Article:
An option to include information about your team or other specific individuals within the company is included. This would make sense if a specific group of individuals in your company is involved; the alternative implies that the plan may involve efforts from across the entire organization.


After wrapping up your introductory sections, it’s time to collect data to inform your marketing strategy. In this phase, we’ll be looking at your company, your customers, and your competitors and using that to identify your ideal client.

Start with the SWOT Analysis. This stands for Strengths, Weaknesses, Opportunities, and Threats. Here is a quick rundown and some guide questions for identifying each section:

  • Strengths refer to internal advantages that your company might have over your competition. For example, do you have a strong brand reputation? Do you have a tried-and-tested pipeline and track record for launching successful marketing campaigns? Do you have a sizable budget? How about highly skilled employees?
  • Weaknesses outline the opposite—these are factors that might put you at a disadvantage against competitors. These are often related to either a limited budget or a lack of skills or experience.
  • Opportunities serve to highlight external factors that you might be able to use to your advantage. Consider this: are there relevant changes to market trends or consumer behavior? Have new market segments emerged? Are there new business models you can utilize in your strategy?
  • Threats, on the other hand, are external factors that could negatively affect your business. Look into the following: Have new competitors emerged, or have existing competitors experienced substantial growth or change? Has the economy taken a turn for the worse? Are your customers’ preferences seemingly changing? Are there notable changes in technology or the environment to worry about?

Next, move to Customer Analysis. This is the process of evaluating and understanding different aspects of your consumer base, including their preferences and habits. This is fundamental to your overall strategy, as customer satisfaction almost always directly correlates to greater returns. A customer analysis is mainly broken down into demographics, which relate to their biological, educational, professional, and marital information, and psychographics, which relate to their behaviors, thought processes, and preferences. This also includes exploring various external factors that might influence their purchasing decisions, such as events and the offerings of competitors.

Once that’s finished, navigate to your Competitor Analysis section. This is the process of analyzing competitors who offer similar products or services or operate within the same industry or market as your company. This includes inspecting their overall strategy, including branding, operations, and promotion, identifying strengths and what resonates with their market or yours, and looking into areas where they might be lacking. This helps inform opportunities for your plan to stand out and succeed.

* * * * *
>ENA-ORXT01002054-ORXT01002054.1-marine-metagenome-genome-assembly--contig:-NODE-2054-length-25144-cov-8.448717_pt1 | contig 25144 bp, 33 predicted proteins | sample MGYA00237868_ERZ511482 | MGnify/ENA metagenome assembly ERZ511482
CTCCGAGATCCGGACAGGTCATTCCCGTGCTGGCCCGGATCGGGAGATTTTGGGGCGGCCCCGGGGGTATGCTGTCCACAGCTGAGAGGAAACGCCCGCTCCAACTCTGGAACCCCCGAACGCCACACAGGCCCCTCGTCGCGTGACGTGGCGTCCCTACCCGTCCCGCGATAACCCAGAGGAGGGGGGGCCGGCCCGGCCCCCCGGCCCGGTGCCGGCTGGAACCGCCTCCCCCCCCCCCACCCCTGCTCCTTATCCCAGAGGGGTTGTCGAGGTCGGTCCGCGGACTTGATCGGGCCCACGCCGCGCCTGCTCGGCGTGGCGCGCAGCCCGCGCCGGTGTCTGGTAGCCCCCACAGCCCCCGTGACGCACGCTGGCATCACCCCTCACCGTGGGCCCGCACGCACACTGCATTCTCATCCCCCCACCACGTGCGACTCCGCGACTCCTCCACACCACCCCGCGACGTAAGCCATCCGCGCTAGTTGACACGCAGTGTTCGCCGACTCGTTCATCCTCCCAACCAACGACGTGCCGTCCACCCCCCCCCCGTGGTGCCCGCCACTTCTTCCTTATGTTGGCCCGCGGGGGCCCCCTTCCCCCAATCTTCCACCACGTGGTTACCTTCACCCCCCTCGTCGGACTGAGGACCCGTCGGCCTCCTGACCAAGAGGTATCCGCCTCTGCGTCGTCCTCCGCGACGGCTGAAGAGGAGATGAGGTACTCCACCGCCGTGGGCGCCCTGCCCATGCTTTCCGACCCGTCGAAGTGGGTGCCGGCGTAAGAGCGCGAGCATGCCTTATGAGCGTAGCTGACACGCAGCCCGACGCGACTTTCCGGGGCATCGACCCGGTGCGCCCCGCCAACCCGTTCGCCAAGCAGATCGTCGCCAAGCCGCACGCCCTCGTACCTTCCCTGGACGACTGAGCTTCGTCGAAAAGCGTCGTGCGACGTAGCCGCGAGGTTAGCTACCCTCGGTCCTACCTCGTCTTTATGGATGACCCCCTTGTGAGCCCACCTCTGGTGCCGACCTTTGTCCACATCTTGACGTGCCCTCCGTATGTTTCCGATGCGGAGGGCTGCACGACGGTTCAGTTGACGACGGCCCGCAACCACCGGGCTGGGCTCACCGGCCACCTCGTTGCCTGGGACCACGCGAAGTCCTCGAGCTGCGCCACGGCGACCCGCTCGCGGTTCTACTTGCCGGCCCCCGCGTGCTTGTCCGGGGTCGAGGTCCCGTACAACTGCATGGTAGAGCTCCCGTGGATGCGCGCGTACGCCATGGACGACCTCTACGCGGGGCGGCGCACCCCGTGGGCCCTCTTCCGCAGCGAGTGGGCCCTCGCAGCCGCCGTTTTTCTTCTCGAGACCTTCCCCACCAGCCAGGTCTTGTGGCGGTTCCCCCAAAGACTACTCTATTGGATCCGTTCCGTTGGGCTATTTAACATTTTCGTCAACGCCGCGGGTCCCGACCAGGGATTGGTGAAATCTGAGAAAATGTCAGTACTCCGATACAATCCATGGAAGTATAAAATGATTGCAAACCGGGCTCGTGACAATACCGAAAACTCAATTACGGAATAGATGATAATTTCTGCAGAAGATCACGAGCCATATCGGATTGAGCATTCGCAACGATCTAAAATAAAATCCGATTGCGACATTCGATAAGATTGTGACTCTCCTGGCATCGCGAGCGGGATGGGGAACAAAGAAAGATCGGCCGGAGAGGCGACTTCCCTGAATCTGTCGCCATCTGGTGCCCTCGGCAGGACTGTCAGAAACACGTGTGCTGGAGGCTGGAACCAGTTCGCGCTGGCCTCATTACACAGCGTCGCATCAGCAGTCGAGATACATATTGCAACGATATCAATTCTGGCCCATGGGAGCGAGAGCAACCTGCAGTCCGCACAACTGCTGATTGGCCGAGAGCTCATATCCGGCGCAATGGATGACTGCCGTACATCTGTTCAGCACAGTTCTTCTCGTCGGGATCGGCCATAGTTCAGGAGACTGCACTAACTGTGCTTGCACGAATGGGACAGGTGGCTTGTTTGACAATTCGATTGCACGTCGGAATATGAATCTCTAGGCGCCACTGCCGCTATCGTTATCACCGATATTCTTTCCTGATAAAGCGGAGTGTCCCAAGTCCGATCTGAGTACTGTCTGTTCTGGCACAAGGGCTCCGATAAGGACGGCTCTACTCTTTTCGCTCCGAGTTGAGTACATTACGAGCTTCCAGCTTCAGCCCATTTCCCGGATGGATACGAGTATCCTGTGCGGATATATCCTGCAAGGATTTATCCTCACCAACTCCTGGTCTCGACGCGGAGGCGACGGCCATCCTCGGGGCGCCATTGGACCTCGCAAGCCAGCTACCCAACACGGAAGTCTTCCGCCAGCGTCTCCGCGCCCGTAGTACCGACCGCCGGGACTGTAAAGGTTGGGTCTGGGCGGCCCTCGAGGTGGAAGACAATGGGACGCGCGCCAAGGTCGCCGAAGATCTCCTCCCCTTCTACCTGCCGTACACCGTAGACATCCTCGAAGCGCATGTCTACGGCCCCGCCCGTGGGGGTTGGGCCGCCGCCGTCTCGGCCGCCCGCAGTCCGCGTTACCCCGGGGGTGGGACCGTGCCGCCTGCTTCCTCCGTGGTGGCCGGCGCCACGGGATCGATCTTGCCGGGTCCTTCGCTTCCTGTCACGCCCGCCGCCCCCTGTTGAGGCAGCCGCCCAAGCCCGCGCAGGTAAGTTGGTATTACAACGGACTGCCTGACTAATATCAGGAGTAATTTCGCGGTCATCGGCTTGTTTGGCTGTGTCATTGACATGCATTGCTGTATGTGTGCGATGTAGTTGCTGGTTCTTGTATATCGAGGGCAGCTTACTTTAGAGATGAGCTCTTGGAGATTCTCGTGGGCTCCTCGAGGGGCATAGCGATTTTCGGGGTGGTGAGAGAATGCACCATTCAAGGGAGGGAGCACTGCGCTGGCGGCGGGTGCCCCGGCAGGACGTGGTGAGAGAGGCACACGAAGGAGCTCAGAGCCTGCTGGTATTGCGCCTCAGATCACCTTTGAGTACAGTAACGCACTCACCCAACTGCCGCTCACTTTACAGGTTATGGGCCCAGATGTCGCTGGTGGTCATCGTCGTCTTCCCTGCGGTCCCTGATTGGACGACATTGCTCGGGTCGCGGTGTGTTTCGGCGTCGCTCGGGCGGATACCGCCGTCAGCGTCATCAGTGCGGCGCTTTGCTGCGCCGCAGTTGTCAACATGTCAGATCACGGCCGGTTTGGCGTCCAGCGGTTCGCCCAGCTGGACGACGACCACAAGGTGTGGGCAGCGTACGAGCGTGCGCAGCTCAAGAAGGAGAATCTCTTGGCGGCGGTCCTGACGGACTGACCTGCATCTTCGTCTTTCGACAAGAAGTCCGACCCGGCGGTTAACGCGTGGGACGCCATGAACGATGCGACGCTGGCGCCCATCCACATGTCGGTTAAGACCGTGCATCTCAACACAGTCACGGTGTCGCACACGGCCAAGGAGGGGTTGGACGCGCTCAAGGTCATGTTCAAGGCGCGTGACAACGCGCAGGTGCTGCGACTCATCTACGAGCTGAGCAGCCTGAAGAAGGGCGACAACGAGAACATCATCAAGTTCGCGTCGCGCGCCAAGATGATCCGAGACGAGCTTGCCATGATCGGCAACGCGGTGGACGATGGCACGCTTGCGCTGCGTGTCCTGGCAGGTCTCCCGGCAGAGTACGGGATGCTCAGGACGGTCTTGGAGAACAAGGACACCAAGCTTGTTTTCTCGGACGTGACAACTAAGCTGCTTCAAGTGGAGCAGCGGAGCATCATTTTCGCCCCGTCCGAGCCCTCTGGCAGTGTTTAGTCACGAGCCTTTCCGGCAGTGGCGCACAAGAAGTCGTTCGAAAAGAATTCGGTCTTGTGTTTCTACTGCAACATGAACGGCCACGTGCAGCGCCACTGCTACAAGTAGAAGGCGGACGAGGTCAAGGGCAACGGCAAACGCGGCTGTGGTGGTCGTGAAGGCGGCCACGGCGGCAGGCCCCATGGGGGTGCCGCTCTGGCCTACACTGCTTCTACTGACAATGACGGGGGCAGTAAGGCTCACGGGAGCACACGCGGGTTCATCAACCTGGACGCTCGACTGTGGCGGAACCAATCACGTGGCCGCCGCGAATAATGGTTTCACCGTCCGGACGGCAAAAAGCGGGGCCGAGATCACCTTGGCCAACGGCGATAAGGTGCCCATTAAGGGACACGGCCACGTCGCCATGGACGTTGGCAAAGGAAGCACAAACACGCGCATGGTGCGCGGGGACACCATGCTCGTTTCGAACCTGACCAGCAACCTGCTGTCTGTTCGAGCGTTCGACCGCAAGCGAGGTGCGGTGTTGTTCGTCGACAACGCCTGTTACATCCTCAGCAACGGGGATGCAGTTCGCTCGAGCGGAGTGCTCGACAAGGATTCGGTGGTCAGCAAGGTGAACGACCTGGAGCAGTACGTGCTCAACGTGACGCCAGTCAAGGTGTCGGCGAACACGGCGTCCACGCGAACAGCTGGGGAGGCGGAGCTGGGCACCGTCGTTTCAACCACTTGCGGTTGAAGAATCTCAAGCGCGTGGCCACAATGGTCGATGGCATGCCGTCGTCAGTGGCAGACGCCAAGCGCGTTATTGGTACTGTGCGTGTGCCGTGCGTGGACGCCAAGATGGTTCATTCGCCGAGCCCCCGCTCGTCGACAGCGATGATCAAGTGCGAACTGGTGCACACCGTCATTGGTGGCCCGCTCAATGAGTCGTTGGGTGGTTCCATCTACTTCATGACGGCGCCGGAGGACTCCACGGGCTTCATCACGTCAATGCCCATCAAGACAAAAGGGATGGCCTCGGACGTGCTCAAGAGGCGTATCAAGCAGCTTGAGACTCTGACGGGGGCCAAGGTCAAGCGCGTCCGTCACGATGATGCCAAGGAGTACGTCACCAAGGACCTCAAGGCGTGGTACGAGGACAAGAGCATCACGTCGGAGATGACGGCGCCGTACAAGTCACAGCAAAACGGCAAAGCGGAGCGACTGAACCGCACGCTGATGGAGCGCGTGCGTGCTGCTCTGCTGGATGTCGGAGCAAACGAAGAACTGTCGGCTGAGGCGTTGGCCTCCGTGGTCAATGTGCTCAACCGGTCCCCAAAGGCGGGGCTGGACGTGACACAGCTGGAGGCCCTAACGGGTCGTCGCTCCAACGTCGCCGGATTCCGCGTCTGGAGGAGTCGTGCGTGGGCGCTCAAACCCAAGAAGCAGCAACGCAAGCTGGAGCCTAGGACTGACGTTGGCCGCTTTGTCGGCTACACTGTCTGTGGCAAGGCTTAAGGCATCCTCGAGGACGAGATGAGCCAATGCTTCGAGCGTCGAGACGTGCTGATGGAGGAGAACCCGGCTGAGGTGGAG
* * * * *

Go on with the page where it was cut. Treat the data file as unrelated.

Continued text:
Finally, you can jump back to the Buyer Persona. A buyer persona is a detailed description of your target audience or customer built on the market research you conducted above; this includes existing data on your customers—this would include demographic information, motivations, and behavior, among other details. This helps businesses build a deeper understanding of their audience and is used to anchor marketing, sales, communication, and product development strategies to satisfy a given persona’s needs and preferences. Creating an effective buyer persona now will help build strategy for meaningful engagement.

Strategy-Building (Part 1)

Completing the previous sections should result in a clear picture of your position in the market. You can now use that to build the marketing plan's meat thoroughly. For starters, you will want to find the Goals section—our guide on SMART goals has everything we believe you will need to fill in this part of the plan.

Next, we will be tackling the Marketing Mix in two parts.

Product. In this section, discuss the products and/or services you intend to release or market as part of this strategy. This means outlining various features, design elements, or variants that will be available to customers.

Pricing. This is where you’ll be outlining amounts—how much will each of the products you included previously cost? When determining these, it’s critical that you consider your buyer persona, as well as competitor pricing and any promotions or discounts that might be part of your strategy. This will further increase your products’ perceived value among customers, especially your target market. Tables are a great formatting tool here; you can also link to an external spreadsheet, where you have more room to create a detailed pricing scheme.